This story appears in the Nov. 22 print edition of Transport Topics.
The Federal Motor Carrier Safety Administration said last week that it was making several changes to its CSA safety monitoring system that industry officials said would shield the industry from misleading interpretations.
Specifically, FMCSA said that when it opens the CSA scoring system up for public viewing in December, it will hold back the data in the cargo securement category.
“This is a very important and substantial change, particularly for hazmat carriers and open-deck carriers who were disproportionately affected by the scoring methodology,” said Rob Abbott, vice president of safety policy for American Trucking Associations.
The federal safety agency also said it will change the terminology of references to poorly rated carriers and would post disclaimers on the data warning against misconstruing the meaning of the CSA scores.
FMCSA acted after several trucking groups, including ATA, urged it to make the changes.
Abbott said the changes were needed because, “We identified a number of members, very safe, responsible carriers, whose scores in all other areas accurately reflected their commitment to safety but their scores in this category we felt erroneously painted them as being unsafe.”
The changes, FMCSA said on Nov. 18, were “based on feedback and analysis” collected over the three months that have passed since carriers became able to access their scores.
The most notable change is likely to be the softening of the terms FMCSA assigns carriers with high scores — changing it to “alert” rather than “deficient.”
When FMCSA Administrator Anne Ferro addressed ATA members in Phoenix at the group’s annual Management Conference & Exhibition last month, she said the agency was making that and other changes in response to industry concerns.
“We’ve had a great deal of opportunity to talk to the industry,” Ferro said at the time, adding the agency wanted to get away from “trigger language” on the CSA website (click here for previous story).
In addition, FMCSA said it would refine the terminology it uses to clarify that BASIC scores that do not constitute a safety rating or safety fitness determination, but instead signify that a carrier may be in line for an FMSCA inspection, warning letter or other enforcement action.
For its system, FMCSA divided all possible carrier violations into seven categories, called BASICs: driver fitness, fatigued driving, unsafe driving, cargo securement, vehicle maintenance, drug and alcohol violations and the crash indicator.
The clarification language will be displayed with a “pop-up” disclaimer alerting users entering the system to the meaning and intent of the scores and cautioning against misuse.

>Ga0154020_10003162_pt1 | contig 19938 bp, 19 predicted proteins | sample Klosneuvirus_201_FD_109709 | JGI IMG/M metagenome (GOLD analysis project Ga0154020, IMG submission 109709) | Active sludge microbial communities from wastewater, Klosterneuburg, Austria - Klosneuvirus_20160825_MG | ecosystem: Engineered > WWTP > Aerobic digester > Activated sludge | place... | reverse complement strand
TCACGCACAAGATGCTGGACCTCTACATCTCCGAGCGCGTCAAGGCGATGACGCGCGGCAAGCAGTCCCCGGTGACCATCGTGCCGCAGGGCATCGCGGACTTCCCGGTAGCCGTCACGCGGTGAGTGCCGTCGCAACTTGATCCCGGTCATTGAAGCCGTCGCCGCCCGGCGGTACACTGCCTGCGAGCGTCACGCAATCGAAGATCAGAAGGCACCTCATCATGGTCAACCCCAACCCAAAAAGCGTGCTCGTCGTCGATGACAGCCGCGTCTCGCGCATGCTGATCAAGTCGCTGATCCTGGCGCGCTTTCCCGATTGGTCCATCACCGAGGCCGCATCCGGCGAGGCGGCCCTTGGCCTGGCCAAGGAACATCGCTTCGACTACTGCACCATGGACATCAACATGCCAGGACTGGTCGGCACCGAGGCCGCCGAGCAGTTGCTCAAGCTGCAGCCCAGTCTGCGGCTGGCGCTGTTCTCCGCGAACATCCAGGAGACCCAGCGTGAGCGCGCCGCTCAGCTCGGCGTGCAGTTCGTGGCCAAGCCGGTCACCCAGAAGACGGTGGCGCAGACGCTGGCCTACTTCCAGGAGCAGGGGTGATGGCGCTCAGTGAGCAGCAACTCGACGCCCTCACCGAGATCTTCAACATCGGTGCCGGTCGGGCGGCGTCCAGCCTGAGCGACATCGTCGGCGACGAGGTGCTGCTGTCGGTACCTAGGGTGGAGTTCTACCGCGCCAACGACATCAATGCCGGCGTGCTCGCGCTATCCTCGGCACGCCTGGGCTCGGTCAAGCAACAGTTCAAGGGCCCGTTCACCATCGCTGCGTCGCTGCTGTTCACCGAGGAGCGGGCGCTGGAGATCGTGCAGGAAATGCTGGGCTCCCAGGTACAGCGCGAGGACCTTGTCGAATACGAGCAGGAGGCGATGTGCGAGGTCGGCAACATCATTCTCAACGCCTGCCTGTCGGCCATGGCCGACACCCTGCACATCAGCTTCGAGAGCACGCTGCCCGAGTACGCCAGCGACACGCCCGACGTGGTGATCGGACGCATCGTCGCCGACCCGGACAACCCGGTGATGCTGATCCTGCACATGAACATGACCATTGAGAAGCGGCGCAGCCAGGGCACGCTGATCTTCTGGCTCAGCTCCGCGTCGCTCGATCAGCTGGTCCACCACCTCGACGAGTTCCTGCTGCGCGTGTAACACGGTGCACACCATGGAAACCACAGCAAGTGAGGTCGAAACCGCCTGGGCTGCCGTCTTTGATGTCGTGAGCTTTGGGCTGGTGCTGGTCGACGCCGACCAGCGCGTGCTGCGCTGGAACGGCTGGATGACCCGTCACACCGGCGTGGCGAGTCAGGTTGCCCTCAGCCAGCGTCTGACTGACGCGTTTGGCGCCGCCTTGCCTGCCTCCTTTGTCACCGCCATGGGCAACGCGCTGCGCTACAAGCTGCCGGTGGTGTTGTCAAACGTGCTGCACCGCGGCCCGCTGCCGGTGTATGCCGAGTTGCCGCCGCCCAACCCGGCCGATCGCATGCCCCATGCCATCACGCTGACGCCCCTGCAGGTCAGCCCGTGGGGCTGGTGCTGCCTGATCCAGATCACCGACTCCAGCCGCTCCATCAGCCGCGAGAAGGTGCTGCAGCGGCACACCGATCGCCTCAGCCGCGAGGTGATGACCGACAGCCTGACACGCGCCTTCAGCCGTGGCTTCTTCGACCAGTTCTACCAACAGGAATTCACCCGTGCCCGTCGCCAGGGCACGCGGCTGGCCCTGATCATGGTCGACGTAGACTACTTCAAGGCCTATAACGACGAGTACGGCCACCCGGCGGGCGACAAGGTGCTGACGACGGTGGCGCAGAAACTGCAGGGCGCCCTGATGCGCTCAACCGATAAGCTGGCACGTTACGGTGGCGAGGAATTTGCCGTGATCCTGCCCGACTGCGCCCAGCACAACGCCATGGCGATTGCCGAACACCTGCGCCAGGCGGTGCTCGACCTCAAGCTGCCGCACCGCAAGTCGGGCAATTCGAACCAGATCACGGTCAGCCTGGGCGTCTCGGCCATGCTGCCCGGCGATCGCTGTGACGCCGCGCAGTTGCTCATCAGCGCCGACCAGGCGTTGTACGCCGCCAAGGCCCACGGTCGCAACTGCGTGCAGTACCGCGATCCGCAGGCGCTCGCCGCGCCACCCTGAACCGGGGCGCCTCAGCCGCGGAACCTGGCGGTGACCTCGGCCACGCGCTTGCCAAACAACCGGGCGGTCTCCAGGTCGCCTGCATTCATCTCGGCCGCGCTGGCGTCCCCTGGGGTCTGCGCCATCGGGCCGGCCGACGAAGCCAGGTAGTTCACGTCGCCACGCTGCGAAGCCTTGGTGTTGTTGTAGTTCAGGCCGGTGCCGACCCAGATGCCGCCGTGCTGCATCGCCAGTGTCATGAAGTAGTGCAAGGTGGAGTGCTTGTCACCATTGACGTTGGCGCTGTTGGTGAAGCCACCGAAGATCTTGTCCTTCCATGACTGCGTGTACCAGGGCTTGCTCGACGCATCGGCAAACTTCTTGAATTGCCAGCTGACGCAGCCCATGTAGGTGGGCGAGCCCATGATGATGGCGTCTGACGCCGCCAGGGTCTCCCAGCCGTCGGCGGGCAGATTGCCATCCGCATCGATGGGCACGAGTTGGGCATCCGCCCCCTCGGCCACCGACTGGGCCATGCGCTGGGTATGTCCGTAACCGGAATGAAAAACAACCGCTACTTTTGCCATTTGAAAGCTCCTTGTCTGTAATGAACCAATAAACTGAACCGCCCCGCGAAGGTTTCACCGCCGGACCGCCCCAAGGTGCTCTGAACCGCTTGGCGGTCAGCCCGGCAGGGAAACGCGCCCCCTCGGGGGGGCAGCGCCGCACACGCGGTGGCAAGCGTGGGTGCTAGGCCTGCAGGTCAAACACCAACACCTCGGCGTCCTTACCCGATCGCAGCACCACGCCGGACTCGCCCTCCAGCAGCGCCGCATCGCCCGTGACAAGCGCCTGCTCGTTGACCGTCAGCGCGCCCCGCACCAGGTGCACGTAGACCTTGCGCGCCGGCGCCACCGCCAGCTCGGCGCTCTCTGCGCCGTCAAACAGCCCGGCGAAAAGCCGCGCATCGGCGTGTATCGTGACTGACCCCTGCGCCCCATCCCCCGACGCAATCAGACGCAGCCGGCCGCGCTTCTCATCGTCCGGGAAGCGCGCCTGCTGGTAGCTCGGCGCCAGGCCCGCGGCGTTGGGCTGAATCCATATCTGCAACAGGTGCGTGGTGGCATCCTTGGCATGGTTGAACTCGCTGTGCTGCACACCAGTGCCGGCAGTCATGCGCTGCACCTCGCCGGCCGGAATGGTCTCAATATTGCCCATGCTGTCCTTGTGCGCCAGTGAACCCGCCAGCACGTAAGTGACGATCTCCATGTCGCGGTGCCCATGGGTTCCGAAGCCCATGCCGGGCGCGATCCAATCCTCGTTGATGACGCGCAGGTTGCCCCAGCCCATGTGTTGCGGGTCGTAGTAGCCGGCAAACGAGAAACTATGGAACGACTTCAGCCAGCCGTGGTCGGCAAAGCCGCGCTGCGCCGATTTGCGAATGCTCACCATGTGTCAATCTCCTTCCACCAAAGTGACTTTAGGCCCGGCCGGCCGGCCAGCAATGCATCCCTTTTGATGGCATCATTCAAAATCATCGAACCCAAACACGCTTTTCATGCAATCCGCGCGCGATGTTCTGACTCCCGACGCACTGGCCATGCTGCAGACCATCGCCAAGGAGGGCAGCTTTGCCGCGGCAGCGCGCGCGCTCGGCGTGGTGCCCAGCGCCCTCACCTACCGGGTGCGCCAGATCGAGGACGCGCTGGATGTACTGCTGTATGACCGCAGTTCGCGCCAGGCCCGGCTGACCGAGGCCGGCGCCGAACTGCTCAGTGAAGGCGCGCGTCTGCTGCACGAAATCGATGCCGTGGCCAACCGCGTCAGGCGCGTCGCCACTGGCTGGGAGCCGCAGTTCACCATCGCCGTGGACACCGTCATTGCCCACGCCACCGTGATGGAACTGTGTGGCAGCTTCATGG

FMCSA also said it was planning to hold back the data in the cargo-securement BASIC because the way the scores were being calculated was “over-representing certain industry segments and potentially creating a misleading safety alert warning.”
In August, when the agency opened the CSA system for carriers to view their scores, it also changed the values of several violations within the cargo-securement BASIC, despite a preliminary study of the program suggesting a tenuous connection between cargo-related violations and crash risk.
FMCSA said it “concluded that the cargo related BASIC [should] be recalibrated with [experts] providing input on the cargo securement severity weights.”
Having received that input, FMCSA said it would adjust “the severity weights and run the algorithm accordingly.”
American Trucking Associations said in a statement it backed FMCSA’s decision to hold back data and modify the program.
“ATA continues to support the objectives of CSA 2010 . . . and we are pleased with the agency’s decision to continue working on its cargo-related BASIC to get it right before it’s made public,” said ATA President Bill Graves.
“Hopefully, it will lead to a better understanding of CSA 2010 by those who procure transportation services,” said Joe Rajkovacz, regulatory affairs director for the Owner-Operator Independent Drivers Association. “Many in trucking don’t seem to have a basic understanding of how to interpret the data; it’s even worse with shippers and brokers.”
ATA’s Abbott said the agency made the decision to delay public viewing of the crash indicators after finding “underlying data problems.”
“By keeping the cargo-related category dark, they’re basically saying the scores in that category don’t necessarily fit and we’ve got to modify the system and the math to make sure that it’s more accurate and effective,” Abbott said.
Changing the “deficient” notation to “alert” is essentially saying “this score doesn’t necessarily mean the carrier is unsafe but that it means the data is an indicator that’s alerted the agency to the need to further review a carrier’s performance or some sort of intervention,” Abbott said.
Abbott said the crash-indicator data probably would “stay dark” indefinitely until the underlying data can be improved.
“It’s a matter of gathering the data from the states and improving the reporting by states of commercial motor vehicle crashes,” Abbott said.
Changing the cargo-related BASIC probably will take from six months to a year to “effectively change the methodology and test it to be sure that the corrections and re-calibrations are accurate,” Abbott said.